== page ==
Steve Eppley writes:
> Mike Ossipoff wrote:
> >One way that I've worded this has been my "Generalized Majority Standard":
> >A group of voters consisting of a full majority of all the voters
> When is a majority not a "full" majority?
My wording was just double-emphasis, probably unnecessary, as you
> Could those 13 words be replaced by: A majority of the voters
Sure, but I sometimes over-word things to be on the safe side.
> >should be able to get any result that they all want (electing
> >someone or preventing the election of 1 or more candidates),
> >without having to rank a less-liked alternative equal to or over
> >a more-liked one.
> >And, under as broad a range of conditions as possible, we'd like
> >the members of that majority to be able to get what they all want
> >without any kind of defensive strategy at all, including
> Would this be another way to express this standard?:
> Each voter should be able to *both* vote for some candidates and
> against others. S/he shouldn't have to express only one of these
> two goals.
Yes, one thing that I sometimes point out is that Condorcet is
nearly the only method where it's never necessary for voters to
not rank their favorites alone in 1st place.
The wording you suggest is a way of putting the lesser-of-2-evils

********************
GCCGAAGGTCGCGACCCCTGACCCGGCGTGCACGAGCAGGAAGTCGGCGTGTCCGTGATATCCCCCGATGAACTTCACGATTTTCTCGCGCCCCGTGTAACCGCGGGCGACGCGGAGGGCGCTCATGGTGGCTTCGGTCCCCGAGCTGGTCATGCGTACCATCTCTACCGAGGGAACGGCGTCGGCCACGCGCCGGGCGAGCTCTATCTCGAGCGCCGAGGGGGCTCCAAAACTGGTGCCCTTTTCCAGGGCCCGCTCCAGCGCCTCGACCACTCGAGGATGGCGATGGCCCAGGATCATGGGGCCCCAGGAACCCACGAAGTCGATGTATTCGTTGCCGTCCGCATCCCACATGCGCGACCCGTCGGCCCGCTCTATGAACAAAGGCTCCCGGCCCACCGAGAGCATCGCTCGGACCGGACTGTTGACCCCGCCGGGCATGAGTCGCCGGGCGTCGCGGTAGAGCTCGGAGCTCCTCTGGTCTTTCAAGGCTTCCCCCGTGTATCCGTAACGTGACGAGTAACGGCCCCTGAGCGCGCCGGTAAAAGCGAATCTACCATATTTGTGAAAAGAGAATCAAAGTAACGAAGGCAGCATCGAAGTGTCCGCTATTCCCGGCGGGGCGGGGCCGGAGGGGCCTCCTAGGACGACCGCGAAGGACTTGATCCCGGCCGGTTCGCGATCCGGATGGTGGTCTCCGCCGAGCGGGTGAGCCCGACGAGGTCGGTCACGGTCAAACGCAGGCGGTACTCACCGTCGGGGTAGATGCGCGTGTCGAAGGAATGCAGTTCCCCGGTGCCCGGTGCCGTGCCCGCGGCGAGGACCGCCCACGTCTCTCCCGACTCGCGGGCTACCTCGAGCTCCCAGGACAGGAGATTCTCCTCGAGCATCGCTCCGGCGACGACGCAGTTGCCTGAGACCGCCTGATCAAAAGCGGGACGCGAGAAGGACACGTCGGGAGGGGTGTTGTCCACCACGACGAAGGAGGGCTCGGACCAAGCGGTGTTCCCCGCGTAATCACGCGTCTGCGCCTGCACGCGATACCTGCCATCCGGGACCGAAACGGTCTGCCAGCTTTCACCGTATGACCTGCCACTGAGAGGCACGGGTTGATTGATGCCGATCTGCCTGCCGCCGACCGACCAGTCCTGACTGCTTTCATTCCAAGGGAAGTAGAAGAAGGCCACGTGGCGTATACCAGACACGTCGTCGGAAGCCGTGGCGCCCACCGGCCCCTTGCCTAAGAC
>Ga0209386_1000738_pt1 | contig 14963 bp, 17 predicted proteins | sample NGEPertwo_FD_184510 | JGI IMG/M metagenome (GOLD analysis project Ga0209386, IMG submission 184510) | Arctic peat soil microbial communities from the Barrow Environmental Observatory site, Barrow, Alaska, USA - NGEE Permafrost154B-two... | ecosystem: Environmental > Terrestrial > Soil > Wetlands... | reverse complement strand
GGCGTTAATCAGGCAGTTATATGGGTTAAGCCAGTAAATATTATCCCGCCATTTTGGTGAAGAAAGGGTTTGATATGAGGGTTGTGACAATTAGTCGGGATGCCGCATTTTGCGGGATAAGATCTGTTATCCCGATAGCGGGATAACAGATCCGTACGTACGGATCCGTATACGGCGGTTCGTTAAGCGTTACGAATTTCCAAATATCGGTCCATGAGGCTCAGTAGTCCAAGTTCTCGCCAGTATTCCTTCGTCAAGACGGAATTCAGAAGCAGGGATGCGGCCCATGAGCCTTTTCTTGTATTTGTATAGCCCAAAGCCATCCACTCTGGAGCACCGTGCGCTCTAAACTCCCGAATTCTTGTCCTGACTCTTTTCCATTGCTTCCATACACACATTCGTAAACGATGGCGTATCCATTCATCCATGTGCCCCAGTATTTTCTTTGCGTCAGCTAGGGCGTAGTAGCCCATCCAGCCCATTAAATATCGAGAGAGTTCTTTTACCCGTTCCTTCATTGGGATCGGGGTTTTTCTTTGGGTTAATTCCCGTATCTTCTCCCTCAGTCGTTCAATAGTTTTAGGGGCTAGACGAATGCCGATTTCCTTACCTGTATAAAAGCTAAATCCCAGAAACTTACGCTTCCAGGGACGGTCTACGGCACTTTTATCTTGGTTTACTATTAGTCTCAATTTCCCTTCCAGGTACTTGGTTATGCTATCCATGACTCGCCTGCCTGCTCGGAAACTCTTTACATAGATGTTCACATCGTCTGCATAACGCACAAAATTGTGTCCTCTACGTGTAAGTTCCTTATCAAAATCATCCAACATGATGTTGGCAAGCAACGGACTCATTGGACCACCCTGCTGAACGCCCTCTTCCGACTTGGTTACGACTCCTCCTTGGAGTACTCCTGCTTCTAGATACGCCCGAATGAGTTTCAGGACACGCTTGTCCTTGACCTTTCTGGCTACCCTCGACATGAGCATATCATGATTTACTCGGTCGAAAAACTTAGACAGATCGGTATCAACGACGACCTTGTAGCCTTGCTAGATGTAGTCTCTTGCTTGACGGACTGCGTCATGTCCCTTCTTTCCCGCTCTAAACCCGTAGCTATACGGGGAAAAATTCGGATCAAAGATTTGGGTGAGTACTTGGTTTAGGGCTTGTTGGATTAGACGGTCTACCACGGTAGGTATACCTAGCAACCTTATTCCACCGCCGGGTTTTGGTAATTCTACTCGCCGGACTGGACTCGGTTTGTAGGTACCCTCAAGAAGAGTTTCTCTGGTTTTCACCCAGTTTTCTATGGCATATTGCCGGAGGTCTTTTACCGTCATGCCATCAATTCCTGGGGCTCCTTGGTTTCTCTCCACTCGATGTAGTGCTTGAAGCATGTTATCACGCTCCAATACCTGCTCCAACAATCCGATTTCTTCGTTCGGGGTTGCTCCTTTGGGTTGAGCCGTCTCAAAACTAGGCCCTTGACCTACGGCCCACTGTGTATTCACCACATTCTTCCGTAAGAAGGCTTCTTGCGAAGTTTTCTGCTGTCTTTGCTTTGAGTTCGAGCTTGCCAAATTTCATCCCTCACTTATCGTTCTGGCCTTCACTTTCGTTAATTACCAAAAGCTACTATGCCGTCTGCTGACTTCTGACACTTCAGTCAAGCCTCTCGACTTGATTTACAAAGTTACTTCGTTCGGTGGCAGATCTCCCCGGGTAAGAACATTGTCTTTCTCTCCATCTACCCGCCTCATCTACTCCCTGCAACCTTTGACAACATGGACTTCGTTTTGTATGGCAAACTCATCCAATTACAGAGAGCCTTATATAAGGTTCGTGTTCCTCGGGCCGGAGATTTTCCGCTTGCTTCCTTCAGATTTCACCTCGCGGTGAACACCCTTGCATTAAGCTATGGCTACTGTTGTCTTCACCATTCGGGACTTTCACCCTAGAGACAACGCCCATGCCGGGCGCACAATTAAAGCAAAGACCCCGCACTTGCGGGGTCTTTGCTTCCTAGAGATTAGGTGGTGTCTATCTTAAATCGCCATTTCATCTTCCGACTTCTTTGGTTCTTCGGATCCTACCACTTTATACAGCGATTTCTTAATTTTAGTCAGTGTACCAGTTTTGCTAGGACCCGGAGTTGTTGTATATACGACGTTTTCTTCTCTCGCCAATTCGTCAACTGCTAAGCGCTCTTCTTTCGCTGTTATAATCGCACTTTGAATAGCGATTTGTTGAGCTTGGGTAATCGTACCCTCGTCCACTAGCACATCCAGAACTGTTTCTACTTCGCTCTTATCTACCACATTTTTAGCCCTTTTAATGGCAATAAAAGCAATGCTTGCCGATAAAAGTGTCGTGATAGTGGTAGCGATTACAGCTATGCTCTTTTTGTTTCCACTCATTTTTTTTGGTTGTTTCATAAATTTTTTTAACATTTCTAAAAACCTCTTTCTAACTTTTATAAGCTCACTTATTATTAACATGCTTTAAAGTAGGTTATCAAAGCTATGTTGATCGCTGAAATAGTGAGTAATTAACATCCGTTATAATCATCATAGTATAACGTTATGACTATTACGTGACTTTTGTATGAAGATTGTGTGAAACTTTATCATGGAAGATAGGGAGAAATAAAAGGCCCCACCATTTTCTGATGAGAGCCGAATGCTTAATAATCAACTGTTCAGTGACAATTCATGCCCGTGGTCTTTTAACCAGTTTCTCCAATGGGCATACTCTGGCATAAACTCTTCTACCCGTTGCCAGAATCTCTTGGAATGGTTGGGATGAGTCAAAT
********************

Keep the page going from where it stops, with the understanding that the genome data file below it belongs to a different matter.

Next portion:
> I think the generalization of majority rule to "voting against" is
> implicit using this wording. This also generalizes even further, to
> all voters and not just the majority, so no group appears privileged
> and there's less complexity. Comments?
Yes, though it's important to mention that majority-rule property,
I've been getting away from reference to a majority in my initial
explanation because, as you say, the property is more general than
that. ...when I say that your vote against your last choice is counted
because you rank a compromise over him, even though you don't rank
the compromise 1st (& are therefore free to rank your real favorite
I should add that, for one of the standards that I proposed, I
meant not just the right to _express_ your preferences, but
the right to have them _counted_.
Someone might say that Copeland counts your preferences. Oh yeah?
It counts them initially, to find out who beats whom, and then
it ignores them. With bad-news results sometimes, for the voter
whose preference has been ignored.